BRUSSELS (Reuters) - The European Commission proposed rules on Wednesday to make digital companies pay their fair share of tax, with U.S. tech giants such as Google (GOOGL.O), Facebook (FB.O) and Amazon (AMZN.O) set to foot a large chunk of the bill.
Under the Commission’s plan, companies with significant digital revenues in Europe will pay a 3 percent tax on their turnover on various online services in the European Union, bringing in an estimated 5 billion euros ($6.1 billion).
If backed by EU states and lawmakers, whose support is far from certain, the tax would apply to large firms with annual worldwide revenue above 750 million euros ($920.9 million) annual “taxable” EU revenues above 50 million euros.
The tax, designed as a short-term measure before the EU finds a way to tax profits based on where they do business, could also encompass other high-profile U.S. firms such as Airbnb and Uber [UBER.UL].
It is designed to apply to activities in which users play a role in value creation - whether via online advertising, such as in search engines or social media, via online trading or in the sale of data about users.
The legislation comes as the United States unsettles Europe with its own tax reform and the threat of a trade war along with reports that Facebook user data was accessed by a consultancy to help President Donald Trump win the 2016 election.
EU antitrust authorities have also been busy investigating the business practices of Amazon, Google and Apple, leading to accusations, which the Commission denies, that it is targeting Silicon Valley.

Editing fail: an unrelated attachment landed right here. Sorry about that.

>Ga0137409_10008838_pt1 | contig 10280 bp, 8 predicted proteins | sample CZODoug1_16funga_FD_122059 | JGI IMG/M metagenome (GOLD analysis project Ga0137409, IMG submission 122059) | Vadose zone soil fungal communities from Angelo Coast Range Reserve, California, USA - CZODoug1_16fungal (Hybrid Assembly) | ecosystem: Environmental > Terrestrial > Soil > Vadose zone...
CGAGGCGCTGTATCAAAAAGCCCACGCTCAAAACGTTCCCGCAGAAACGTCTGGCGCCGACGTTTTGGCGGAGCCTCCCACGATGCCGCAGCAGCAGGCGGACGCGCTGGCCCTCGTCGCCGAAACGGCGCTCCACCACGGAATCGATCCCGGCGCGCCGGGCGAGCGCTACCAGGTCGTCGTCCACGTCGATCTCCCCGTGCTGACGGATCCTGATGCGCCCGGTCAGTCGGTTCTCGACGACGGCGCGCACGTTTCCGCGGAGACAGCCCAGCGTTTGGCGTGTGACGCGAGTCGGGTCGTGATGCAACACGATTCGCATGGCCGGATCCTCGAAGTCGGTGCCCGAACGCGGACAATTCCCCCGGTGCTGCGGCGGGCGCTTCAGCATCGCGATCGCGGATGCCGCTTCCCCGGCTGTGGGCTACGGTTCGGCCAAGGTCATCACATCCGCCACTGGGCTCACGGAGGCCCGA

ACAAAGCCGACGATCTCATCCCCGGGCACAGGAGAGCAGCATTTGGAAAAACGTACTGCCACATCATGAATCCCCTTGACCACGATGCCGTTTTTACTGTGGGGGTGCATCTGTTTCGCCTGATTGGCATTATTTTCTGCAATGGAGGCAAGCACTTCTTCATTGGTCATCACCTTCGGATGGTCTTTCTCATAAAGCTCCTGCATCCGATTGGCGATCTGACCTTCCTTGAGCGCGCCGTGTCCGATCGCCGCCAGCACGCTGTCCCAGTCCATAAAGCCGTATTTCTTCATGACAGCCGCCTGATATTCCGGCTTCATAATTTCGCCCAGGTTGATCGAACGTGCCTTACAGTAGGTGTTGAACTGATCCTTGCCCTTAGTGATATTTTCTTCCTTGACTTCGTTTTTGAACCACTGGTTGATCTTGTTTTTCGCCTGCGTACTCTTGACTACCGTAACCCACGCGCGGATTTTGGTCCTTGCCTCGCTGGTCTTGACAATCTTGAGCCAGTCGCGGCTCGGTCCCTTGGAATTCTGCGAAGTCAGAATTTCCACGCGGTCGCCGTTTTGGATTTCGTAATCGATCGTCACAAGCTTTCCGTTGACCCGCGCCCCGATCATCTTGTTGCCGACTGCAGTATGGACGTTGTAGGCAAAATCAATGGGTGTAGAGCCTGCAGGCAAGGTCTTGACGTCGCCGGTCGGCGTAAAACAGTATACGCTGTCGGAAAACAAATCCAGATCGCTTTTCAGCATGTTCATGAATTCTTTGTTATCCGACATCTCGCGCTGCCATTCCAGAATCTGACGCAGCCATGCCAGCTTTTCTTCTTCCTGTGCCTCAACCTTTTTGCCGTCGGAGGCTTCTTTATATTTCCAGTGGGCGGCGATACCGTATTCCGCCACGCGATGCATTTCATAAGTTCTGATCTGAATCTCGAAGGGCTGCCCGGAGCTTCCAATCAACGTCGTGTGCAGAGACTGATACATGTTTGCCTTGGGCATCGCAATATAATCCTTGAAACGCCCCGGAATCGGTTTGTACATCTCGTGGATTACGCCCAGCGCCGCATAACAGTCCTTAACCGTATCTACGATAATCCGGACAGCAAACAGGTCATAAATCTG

The Commission said that top digital firms, whose average revenue growth of 14 percent far exceeded that of other multinationals, faced an effective tax rate of 9.5 percent, less than half the level of traditional companies.
The proposals require backing from the European Parliament and the 28 EU countries, but they are divided on the issue. EU tax reforms need the backing of all member states to become law.
Large EU states have accused the tech firms of paying too little tax in the bloc by routing some of their profits to low-tax member states such as Ireland and Luxembourg.
U.S. tech companies themselves have said they are paying tax in line with national and international laws and, in some cases, that the tax should be paid in the United States on profits repatriated there.
The proposal is to tax companies according to where their digital users are based.
A senior EU diplomatic predicted it would be hard to push through the legislation, among the most important for the bloc, because of deep divisions between larger countries set to gain more tax income and smaller ones set to lose.